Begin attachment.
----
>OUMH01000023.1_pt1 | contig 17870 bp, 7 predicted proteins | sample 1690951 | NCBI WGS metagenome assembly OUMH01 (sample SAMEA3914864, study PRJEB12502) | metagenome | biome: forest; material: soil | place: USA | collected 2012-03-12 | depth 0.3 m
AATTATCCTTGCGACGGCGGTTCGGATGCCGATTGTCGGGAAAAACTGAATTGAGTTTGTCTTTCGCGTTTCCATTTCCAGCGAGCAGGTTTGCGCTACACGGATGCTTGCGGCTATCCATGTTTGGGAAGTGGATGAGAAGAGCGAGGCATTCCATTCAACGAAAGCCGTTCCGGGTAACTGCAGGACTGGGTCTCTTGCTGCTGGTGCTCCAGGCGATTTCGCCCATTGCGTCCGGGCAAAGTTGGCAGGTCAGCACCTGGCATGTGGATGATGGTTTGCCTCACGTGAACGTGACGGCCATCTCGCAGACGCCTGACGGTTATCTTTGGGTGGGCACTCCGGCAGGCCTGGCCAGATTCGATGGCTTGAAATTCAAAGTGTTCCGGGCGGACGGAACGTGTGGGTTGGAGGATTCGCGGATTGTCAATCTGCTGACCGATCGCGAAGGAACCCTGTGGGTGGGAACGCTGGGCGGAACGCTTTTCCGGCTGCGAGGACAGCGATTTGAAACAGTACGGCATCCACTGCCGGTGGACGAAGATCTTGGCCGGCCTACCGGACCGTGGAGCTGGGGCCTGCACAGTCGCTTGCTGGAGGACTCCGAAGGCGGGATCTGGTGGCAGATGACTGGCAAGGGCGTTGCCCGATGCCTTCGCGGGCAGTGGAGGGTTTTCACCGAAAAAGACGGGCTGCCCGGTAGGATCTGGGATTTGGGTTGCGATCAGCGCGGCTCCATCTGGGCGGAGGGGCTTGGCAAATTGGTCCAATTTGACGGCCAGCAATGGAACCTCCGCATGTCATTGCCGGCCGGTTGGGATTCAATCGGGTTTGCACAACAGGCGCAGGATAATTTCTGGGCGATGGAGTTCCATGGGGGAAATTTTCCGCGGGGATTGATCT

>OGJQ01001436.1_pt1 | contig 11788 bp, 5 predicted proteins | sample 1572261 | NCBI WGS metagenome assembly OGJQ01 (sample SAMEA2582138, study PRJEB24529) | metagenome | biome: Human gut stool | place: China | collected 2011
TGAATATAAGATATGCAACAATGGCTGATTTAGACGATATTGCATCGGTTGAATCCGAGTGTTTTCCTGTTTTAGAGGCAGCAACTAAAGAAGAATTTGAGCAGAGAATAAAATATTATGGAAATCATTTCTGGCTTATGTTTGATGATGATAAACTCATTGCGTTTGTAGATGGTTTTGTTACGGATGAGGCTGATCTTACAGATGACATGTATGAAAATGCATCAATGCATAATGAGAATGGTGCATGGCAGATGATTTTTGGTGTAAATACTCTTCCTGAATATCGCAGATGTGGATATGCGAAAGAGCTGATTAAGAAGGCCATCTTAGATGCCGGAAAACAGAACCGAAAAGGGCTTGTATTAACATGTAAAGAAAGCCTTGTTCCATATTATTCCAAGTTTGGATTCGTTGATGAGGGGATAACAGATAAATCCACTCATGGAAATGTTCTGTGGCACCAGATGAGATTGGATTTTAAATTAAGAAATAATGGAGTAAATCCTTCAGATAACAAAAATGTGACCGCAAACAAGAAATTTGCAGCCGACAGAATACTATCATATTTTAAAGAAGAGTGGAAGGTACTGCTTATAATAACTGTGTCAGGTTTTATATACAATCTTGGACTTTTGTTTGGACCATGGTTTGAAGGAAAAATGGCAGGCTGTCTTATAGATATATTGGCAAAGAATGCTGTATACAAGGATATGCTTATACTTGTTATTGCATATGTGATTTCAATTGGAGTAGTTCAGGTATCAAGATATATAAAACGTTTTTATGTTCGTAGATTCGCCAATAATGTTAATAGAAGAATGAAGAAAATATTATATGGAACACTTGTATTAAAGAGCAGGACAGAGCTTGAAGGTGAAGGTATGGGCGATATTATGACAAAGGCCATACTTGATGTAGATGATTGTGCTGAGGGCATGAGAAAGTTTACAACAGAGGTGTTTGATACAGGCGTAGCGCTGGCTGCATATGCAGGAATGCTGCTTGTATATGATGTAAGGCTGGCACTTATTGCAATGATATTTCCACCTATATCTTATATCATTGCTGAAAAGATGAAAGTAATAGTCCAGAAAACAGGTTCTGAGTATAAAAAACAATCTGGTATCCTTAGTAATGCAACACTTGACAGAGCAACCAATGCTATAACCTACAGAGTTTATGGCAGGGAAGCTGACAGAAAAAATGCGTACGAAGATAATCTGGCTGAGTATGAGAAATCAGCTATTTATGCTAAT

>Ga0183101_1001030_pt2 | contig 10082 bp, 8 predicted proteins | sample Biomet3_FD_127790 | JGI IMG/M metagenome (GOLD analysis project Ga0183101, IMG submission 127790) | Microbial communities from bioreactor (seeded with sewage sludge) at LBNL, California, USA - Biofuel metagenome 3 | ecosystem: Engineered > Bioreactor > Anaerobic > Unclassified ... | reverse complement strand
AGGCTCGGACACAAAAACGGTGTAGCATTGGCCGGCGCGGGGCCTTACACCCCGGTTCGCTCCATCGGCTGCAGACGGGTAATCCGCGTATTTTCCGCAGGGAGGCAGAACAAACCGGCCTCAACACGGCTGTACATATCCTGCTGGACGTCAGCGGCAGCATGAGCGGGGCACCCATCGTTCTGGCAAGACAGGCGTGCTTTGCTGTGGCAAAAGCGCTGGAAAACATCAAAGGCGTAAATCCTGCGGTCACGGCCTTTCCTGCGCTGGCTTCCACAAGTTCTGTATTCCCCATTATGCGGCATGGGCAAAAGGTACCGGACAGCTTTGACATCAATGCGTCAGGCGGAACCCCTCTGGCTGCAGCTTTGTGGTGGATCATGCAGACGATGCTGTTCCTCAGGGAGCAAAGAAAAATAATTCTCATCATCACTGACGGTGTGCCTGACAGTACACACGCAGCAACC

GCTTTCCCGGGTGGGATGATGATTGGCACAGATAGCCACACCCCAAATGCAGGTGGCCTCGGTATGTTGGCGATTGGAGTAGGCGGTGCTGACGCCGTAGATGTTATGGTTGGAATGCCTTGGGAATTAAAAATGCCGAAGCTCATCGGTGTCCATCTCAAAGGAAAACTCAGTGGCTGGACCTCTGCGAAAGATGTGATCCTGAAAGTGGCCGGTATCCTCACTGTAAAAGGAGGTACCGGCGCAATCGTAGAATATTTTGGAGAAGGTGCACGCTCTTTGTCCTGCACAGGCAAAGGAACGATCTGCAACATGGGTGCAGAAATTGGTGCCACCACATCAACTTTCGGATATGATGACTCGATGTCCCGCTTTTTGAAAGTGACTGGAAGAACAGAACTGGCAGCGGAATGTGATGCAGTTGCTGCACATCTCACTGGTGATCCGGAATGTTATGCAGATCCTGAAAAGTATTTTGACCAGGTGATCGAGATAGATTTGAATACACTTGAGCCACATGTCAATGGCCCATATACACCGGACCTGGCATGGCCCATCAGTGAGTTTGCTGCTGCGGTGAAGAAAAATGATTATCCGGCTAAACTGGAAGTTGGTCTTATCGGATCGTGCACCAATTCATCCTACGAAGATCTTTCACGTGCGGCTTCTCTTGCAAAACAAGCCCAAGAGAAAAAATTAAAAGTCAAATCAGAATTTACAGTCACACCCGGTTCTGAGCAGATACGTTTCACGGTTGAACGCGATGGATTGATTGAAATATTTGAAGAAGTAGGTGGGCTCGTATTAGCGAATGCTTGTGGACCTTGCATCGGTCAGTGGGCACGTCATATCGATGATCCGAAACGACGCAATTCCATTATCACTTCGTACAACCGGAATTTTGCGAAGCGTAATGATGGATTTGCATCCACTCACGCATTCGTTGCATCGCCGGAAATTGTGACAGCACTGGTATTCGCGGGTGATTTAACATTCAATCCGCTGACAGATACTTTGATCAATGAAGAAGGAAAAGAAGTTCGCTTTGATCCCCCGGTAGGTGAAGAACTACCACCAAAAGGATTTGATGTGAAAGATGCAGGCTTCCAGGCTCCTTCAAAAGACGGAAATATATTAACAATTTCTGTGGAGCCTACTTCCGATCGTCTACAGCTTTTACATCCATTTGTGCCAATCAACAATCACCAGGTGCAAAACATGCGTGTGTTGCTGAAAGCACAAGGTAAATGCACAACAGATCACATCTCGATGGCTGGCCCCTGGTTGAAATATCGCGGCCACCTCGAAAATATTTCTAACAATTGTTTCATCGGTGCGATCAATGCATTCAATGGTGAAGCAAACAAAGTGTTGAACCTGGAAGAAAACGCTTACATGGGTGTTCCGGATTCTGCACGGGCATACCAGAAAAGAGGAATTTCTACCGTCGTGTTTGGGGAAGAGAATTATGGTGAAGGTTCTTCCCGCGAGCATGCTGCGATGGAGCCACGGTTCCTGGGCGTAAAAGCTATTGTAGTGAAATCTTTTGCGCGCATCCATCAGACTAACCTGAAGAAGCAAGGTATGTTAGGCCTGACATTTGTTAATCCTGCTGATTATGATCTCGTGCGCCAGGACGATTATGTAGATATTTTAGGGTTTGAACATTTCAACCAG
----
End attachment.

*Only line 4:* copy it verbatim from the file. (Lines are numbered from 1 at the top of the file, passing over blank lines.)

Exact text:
TGAATATAAGATATGCAACAATGGCTGATTTAGACGATATTGCATCGGTTGAATCCGAGTGTTTTCCTGTTTTAGAGGCAGCAACTAAAGAAGAATTTGAGCAGAGAATAAAATATTATGGAAATCATTTCTGGCTTATGTTTGATGATGATAAACTCATTGCGTTTGTAGATGGTTTTGTTACGGATGAGGCTGATCTTACAGATGACATGTATGAAAATGCATCAATGCATAATGAGAATGGTGCATGGCAGATGATTTTTGGTGTAAATACTCTTCCTGAATATCGCAGATGTGGATATGCGAAAGAGCTGATTAAGAAGGCCATCTTAGATGCCGGAAAACAGAACCGAAAAGGGCTTGTATTAACATGTAAAGAAAGCCTTGTTCCATATTATTCCAAGTTTGGATTCGTTGATGAGGGGATAACAGATAAATCCACTCATGGAAATGTTCTGTGGCACCAGATGAGATTGGATTTTAAATTAAGAAATAATGGAGTAAATCCTTCAGATAACAAAAATGTGACCGCAAACAAGAAATTTGCAGCCGACAGAATACTATCATATTTTAAAGAAGAGTGGAAGGTACTGCTTATAATAACTGTGTCAGGTTTTATATACAATCTTGGACTTTTGTTTGGACCATGGTTTGAAGGAAAAATGGCAGGCTGTCTTATAGATATATTGGCAAAGAATGCTGTATACAAGGATATGCTTATACTTGTTATTGCATATGTGATTTCAATTGGAGTAGTTCAGGTATCAAGATATATAAAACGTTTTTATGTTCGTAGATTCGCCAATAATGTTAATAGAAGAATGAAGAAAATATTATATGGAACACTTGTATTAAAGAGCAGGACAGAGCTTGAAGGTGAAGGTATGGGCGATATTATGACAAAGGCCATACTTGATGTAGATGATTGTGCTGAGGGCATGAGAAAGTTTACAACAGAGGTGTTTGATACAGGCGTAGCGCTGGCTGCATATGCAGGAATGCTGCTTGTATATGATGTAAGGCTGGCACTTATTGCAATGATATTTCCACCTATATCTTATATCATTGCTGAAAAGATGAAAGTAATAGTCCAGAAAACAGGTTCTGAGTATAAAAAACAATCTGGTATCCTTAGTAATGCAACACTTGACAGAGCAACCAATGCTATAACCTACAGAGTTTATGGCAGGGAAGCTGACAGAAAAAATGCGTACGAAGATAATCTGGCTGAGTATGAGAAATCAGCTATTTATGCTAAT